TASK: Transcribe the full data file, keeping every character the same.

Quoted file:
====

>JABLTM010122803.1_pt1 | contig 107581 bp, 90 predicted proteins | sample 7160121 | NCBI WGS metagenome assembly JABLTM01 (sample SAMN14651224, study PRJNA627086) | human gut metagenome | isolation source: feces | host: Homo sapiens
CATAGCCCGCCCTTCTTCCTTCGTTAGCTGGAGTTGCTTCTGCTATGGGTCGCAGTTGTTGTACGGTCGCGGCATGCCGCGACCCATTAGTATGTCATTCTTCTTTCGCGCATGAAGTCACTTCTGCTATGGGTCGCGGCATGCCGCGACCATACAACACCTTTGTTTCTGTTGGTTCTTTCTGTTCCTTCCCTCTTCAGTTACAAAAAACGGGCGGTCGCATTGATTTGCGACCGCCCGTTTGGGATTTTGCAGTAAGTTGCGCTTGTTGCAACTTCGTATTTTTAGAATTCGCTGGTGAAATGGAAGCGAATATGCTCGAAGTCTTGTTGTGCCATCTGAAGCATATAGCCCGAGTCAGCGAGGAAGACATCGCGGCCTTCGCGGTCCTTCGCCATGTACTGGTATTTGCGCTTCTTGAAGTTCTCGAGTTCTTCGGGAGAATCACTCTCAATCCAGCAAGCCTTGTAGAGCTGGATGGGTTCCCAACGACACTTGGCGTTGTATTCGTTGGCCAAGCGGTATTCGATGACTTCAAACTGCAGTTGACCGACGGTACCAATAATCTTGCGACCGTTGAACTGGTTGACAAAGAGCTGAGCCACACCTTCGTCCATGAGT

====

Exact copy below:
>JABLTM010122803.1_pt1 | contig 107581 bp, 90 predicted proteins | sample 7160121 | NCBI WGS metagenome assembly JABLTM01 (sample SAMN14651224, study PRJNA627086) | human gut metagenome | isolation source: feces | host: Homo sapiens
CATAGCCCGCCCTTCTTCCTTCGTTAGCTGGAGTTGCTTCTGCTATGGGTCGCAGTTGTTGTACGGTCGCGGCATGCCGCGACCCATTAGTATGTCATTCTTCTTTCGCGCATGAAGTCACTTCTGCTATGGGTCGCGGCATGCCGCGACCATACAACACCTTTGTTTCTGTTGGTTCTTTCTGTTCCTTCCCTCTTCAGTTACAAAAAACGGGCGGTCGCATTGATTTGCGACCGCCCGTTTGGGATTTTGCAGTAAGTTGCGCTTGTTGCAACTTCGTATTTTTAGAATTCGCTGGTGAAATGGAAGCGAATATGCTCGAAGTCTTGTTGTGCCATCTGAAGCATATAGCCCGAGTCAGCGAGGAAGACATCGCGGCCTTCGCGGTCCTTCGCCATGTACTGGTATTTGCGCTTCTTGAAGTTCTCGAGTTCTTCGGGAGAATCACTCTCAATCCAGCAAGCCTTGTAGAGCTGGATGGGTTCCCAACGACACTTGGCGTTGTATTCGTTGGCCAAGCGGTATTCGATGACTTCAAACTGCAGTTGACCGACGGTACCAATAATCTTGCGACCGTTGAACTGGTTGACAAAGAGCTGAGCCACACCTTCGTCCATGAGT